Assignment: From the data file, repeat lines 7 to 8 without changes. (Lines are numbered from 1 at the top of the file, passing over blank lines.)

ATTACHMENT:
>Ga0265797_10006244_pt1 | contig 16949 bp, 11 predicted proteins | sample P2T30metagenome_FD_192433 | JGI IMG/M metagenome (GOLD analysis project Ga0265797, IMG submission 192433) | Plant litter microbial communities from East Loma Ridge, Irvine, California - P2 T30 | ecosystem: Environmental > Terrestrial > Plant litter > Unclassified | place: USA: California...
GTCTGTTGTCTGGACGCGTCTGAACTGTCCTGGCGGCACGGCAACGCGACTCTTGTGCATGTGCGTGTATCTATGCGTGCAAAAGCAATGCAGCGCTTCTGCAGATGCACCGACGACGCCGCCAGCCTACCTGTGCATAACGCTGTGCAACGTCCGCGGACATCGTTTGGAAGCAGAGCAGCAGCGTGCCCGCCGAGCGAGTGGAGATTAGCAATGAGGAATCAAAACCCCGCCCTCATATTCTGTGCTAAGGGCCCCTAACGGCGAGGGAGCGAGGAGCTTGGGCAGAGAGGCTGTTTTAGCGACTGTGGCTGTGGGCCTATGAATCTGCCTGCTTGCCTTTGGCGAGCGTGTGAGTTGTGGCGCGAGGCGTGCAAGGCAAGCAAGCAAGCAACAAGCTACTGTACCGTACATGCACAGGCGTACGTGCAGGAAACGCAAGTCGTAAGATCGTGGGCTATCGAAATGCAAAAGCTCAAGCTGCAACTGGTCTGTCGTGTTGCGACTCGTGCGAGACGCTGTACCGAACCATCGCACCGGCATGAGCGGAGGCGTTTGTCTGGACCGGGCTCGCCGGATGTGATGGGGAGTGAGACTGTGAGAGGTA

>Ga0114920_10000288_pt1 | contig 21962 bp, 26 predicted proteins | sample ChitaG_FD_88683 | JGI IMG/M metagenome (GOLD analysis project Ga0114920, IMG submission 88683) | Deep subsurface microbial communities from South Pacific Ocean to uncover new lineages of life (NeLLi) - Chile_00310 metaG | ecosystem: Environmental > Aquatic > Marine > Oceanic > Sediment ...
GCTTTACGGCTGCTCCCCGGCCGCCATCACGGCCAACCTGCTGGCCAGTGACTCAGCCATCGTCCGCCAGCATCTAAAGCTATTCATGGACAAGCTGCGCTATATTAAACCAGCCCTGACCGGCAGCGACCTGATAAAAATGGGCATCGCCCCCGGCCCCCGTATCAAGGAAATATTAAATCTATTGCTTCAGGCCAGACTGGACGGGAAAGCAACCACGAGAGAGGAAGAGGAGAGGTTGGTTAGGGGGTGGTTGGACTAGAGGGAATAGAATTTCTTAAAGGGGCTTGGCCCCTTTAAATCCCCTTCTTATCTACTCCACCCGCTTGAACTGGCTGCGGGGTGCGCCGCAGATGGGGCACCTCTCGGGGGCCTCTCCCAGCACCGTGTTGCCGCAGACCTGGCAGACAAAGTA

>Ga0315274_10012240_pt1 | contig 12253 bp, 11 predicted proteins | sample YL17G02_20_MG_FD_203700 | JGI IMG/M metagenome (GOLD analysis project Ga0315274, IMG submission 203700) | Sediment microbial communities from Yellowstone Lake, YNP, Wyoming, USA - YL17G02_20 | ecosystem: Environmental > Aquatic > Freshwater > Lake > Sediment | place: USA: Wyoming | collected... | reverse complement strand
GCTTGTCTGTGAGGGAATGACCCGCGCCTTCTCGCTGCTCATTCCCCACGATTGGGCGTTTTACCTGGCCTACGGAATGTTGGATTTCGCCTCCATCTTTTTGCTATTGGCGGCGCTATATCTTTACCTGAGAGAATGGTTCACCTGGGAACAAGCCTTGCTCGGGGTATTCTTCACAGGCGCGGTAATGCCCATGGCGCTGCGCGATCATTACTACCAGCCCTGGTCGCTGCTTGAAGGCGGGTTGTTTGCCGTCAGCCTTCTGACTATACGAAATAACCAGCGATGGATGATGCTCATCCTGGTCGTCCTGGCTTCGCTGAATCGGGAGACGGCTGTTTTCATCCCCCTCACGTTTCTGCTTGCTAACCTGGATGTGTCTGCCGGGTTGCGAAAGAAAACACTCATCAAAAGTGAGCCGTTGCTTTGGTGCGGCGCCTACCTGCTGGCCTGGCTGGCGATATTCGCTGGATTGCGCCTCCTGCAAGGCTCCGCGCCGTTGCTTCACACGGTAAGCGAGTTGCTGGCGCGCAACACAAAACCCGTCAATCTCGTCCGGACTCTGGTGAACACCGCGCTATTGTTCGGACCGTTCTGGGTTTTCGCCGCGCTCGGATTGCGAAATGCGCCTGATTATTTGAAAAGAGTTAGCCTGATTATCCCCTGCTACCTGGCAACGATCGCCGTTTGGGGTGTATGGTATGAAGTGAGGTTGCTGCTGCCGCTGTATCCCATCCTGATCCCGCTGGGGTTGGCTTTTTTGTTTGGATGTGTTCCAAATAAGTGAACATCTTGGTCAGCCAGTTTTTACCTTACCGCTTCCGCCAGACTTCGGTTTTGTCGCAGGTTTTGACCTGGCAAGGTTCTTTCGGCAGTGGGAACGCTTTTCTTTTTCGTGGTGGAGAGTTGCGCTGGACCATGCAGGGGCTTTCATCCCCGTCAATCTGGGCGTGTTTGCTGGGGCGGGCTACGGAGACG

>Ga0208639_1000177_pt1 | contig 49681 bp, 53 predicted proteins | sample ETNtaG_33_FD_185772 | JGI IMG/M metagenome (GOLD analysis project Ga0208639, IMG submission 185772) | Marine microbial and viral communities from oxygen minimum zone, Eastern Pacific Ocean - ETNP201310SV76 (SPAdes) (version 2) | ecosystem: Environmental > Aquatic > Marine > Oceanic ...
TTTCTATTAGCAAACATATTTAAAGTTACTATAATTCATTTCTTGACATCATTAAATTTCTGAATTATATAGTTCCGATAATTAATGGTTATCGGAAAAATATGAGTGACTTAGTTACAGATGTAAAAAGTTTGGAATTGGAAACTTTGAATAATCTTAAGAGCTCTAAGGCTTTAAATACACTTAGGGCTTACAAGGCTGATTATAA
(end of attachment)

>Ga0208639_1000177_pt1 | contig 49681 bp, 53 predicted proteins | sample ETNtaG_33_FD_185772 | JGI IMG/M metagenome (GOLD analysis project Ga0208639, IMG submission 185772) | Marine microbial and viral communities from oxygen minimum zone, Eastern Pacific Ocean - ETNP201310SV76 (SPAdes) (version 2) | ecosystem: Environmental > Aquatic > Marine > Oceanic ...
TTTCTATTAGCAAACATATTTAAAGTTACTATAATTCATTTCTTGACATCATTAAATTTCTGAATTATATAGTTCCGATAATTAATGGTTATCGGAAAAATATGAGTGACTTAGTTACAGATGTAAAAAGTTTGGAATTGGAAACTTTGAATAATCTTAAGAGCTCTAAGGCTTTAAATACACTTAGGGCTTACAAGGCTGATTATAA